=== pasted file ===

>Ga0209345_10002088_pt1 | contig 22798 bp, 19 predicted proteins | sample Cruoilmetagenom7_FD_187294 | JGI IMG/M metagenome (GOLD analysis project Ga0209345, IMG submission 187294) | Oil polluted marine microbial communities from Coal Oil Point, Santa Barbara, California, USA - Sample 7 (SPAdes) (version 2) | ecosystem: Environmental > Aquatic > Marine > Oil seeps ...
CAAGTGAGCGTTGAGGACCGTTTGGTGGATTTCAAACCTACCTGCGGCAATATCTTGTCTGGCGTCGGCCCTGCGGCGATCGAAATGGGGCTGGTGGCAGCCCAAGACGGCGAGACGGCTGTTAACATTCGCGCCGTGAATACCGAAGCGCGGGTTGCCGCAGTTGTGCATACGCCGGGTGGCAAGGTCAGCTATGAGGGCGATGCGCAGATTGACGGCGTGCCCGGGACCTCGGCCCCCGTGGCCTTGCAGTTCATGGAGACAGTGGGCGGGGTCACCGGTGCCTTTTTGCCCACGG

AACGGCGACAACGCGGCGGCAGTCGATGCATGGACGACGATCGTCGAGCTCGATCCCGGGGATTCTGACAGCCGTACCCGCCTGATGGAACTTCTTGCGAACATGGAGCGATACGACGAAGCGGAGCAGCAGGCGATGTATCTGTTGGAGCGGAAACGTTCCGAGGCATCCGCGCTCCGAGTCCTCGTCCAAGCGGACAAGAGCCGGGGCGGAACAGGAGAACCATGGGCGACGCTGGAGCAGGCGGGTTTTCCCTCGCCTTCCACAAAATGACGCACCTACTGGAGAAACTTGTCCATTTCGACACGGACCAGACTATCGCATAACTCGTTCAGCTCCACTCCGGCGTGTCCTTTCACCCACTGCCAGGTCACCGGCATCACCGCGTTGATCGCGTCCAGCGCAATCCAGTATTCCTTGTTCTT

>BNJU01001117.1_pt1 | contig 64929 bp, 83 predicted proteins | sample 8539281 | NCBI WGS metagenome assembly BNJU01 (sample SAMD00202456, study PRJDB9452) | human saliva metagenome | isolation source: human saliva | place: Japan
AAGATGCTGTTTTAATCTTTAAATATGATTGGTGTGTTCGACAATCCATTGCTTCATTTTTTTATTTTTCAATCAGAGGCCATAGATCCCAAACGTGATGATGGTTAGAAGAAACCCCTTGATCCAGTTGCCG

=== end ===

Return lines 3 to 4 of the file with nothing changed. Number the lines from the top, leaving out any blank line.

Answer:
AACGGCGACAACGCGGCGGCAGTCGATGCATGGACGACGATCGTCGAGCTCGATCCCGGGGATTCTGACAGCCGTACCCGCCTGATGGAACTTCTTGCGAACATGGAGCGATACGACGAAGCGGAGCAGCAGGCGATGTATCTGTTGGAGCGGAAACGTTCCGAGGCATCCGCGCTCCGAGTCCTCGTCCAAGCGGACAAGAGCCGGGGCGGAACAGGAGAACCATGGGCGACGCTGGAGCAGGCGGGTTTTCCCTCGCCTTCCACAAAATGACGCACCTACTGGAGAAACTTGTCCATTTCGACACGGACCAGACTATCGCATAACTCGTTCAGCTCCACTCCGGCGTGTCCTTTCACCCACTGCCAGGTCACCGGCATCACCGCGTTGATCGCGTCCAGCGCAATCCAGTATTCCTTGTTCTT

>BNJU01001117.1_pt1 | contig 64929 bp, 83 predicted proteins | sample 8539281 | NCBI WGS metagenome assembly BNJU01 (sample SAMD00202456, study PRJDB9452) | human saliva metagenome | isolation source: human saliva | place: Japan